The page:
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Are Dual Occupancy Homes the Future of Sustainable Living?

Are Dual Occupancy Homes the Future of Sustainable Living?

Dual occupancy homes can be an excellent investment for many, yielding a potential stream of rental income whilst living in one unit, renting out both, or living nearby a family member, but are they sustainable?

Few words have become as controversial today as “sustainability,” with many modern global corporations having essentially abused the meaning to the point that greenwashing has become commonplace. You know, the whole marketing campaign that shows the CEO planting a tree and smiling for the cameras all whilst devastating a natural habitat someplace far away. Dual occupancy homes can be genuinely sustainable, however, and here are a few key reasons why:

They Make Efficient Use of Land

In dense metropolitan areas like Brisbane, Sydney, and Melbourne, where space is increasingly coming at a premium due to a skyrocketing rate of demand, dual occupancy homes provide an excellent solution. Instead of spreading homes across two separate plots of land, dual occupancy homes create two housing units on the same plot of land which is then subdivided. This adds housing density and adds to supply, even if just by a little, without overdoing things and potentially detracting from natural space as in the case with tenement blocks and high-rise buildings.

Marginally Lower Environmental Impact

At first glance, it might seem like there’s no difference in terms of environmental impact by building two separate housing units on separate plots of land versus building dual occupancy homes. Two homes is two homes.

Consider that quite often, dual occupancy homes are developed simultaneously by a developer, often using the same or at least a similar design theme, as well as often being marginally smaller individually than two separate homes on separate properties. This makes the entire construction process more streamlined and efficient in terms of labour and materials, thereby reducing the environmental impact.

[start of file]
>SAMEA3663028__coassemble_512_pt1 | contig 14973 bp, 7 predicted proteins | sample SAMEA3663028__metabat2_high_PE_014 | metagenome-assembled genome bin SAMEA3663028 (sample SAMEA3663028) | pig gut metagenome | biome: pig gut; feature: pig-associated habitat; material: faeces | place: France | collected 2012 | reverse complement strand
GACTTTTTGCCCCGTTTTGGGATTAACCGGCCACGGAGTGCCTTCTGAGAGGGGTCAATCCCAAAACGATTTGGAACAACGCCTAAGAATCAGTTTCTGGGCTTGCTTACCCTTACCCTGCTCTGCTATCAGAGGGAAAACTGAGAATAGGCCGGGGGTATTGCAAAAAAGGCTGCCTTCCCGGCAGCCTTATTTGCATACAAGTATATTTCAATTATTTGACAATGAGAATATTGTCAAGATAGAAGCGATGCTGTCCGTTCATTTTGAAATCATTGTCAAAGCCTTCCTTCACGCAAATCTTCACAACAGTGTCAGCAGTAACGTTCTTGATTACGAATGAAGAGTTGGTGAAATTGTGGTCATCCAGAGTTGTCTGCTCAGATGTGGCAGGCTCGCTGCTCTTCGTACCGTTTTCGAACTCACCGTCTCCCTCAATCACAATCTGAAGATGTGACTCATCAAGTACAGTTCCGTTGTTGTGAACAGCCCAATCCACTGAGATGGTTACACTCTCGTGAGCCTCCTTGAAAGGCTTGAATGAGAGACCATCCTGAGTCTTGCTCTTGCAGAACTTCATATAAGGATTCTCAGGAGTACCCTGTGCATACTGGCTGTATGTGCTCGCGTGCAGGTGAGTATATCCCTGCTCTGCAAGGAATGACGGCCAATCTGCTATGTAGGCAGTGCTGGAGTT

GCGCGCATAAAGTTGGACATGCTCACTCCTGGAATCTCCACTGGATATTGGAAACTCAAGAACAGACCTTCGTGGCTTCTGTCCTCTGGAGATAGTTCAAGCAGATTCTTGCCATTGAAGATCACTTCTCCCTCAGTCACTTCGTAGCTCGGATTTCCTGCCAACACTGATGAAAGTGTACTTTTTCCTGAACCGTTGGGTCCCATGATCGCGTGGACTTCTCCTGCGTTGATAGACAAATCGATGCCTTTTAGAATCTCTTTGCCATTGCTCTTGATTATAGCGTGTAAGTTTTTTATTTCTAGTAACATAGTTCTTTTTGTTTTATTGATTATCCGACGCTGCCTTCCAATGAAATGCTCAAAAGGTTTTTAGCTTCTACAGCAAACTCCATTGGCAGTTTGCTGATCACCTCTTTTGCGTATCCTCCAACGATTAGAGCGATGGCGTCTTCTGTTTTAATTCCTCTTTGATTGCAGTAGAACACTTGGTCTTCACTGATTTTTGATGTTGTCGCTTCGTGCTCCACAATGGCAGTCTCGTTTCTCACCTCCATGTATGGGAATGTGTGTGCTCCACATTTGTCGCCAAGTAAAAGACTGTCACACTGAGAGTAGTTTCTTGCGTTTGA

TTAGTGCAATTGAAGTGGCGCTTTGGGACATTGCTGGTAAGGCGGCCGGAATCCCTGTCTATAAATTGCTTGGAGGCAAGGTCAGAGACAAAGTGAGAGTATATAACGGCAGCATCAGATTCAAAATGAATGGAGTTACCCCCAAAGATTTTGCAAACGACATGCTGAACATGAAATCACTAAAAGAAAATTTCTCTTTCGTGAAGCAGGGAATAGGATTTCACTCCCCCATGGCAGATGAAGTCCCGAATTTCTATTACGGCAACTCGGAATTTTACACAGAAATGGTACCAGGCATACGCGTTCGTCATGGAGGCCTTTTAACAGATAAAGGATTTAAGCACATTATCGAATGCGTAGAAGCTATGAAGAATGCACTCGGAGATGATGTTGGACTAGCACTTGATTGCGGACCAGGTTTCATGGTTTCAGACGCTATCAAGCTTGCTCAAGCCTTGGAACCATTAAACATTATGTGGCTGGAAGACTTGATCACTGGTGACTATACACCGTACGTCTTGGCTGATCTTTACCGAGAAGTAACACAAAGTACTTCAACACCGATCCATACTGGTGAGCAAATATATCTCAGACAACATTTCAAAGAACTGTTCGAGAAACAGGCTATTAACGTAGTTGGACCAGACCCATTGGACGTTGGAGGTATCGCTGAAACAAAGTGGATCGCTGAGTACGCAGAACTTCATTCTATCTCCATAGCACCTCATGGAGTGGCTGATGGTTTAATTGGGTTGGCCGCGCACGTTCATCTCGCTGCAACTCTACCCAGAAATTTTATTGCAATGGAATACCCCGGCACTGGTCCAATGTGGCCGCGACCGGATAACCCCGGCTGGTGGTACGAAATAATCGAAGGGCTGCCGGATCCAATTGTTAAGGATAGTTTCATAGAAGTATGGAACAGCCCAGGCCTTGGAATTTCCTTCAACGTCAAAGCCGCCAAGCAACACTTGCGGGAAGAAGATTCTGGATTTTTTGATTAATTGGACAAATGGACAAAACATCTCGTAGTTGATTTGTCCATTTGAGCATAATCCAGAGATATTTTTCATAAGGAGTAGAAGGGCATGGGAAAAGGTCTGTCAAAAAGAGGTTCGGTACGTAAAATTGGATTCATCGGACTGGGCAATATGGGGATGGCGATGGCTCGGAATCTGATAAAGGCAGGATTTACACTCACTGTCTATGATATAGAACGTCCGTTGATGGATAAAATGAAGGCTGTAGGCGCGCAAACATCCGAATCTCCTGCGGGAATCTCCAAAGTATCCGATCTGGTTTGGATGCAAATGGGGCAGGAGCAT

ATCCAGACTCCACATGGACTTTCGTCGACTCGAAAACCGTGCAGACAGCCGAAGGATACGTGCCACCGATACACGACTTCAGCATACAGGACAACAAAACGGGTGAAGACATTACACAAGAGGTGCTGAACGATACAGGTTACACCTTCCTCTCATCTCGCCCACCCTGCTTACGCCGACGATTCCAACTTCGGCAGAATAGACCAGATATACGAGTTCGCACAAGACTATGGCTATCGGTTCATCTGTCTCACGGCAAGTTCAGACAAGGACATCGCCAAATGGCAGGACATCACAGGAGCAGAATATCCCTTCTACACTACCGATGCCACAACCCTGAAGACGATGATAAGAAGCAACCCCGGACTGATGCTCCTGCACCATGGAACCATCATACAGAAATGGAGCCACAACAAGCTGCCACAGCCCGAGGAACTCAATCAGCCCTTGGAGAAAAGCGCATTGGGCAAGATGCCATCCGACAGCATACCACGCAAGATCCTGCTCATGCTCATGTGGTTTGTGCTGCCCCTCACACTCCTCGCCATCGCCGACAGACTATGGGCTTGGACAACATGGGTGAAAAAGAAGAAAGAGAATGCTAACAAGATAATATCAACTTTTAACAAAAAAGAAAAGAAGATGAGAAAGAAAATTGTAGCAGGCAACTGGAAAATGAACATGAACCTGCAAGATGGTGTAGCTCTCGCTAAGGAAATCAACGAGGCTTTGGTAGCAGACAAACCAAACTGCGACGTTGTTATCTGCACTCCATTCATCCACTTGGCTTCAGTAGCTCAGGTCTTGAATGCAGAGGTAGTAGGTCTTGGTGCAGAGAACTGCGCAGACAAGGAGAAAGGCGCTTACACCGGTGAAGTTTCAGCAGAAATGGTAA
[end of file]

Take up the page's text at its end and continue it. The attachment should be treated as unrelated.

Moreover, many modern dual occupancy homes tend to be built with energy-efficient design principles in mind, and many homeowners are now installing solar panels and superior insulation to homes built even a few short decades ago.

More Affordable & Lower Expenses

Affordability is a critical consideration for prospective tenants and in 2023, many urban centres in Australia are becoming unaffordable for many. Dual occupancy homes can provide tenants with a reasonably affordable place to live, but of course location and many other factors must be considered.

This can be achieved more easily in dual occupancy homes than freestanding detached dwellings, generally and all other things being held constant, since the costs of acquiring land and developing the buildings tend to be significantly lower with a dual occupancy arrangement.

Potential for Fostering a Sense of Community

In an age where many are seemingly living atomised lives, perhaps never having once met their next door neighbour or attending a neighbourhood community gathering, any attempt to foster a sense of community can surely be welcomed.

Dual occupancy homes place neighbours in quite close proximity, which can be conducive to more interaction and a sense of cohesion within the community. A shared yard or garden might also be appealing as a place to hold barbecues or other neighbourhood events, for example.

Highly Versatile and Adaptable Designs

The very nature of dual occupancy homes makes them extremely safe for future use, since they can be quickly adapted for housing extended family members, elderly grandparents (essentially acting as a granny flat), or to rent one or both units to tenants. To optimise the design for your preferred needs, the best thing to do is consult with a dual occupancy home developer such as Trevor Homes.

Trevor Homes

Choose Trevor Homes for sustainable living solutions and dual occupancy homes built to last.

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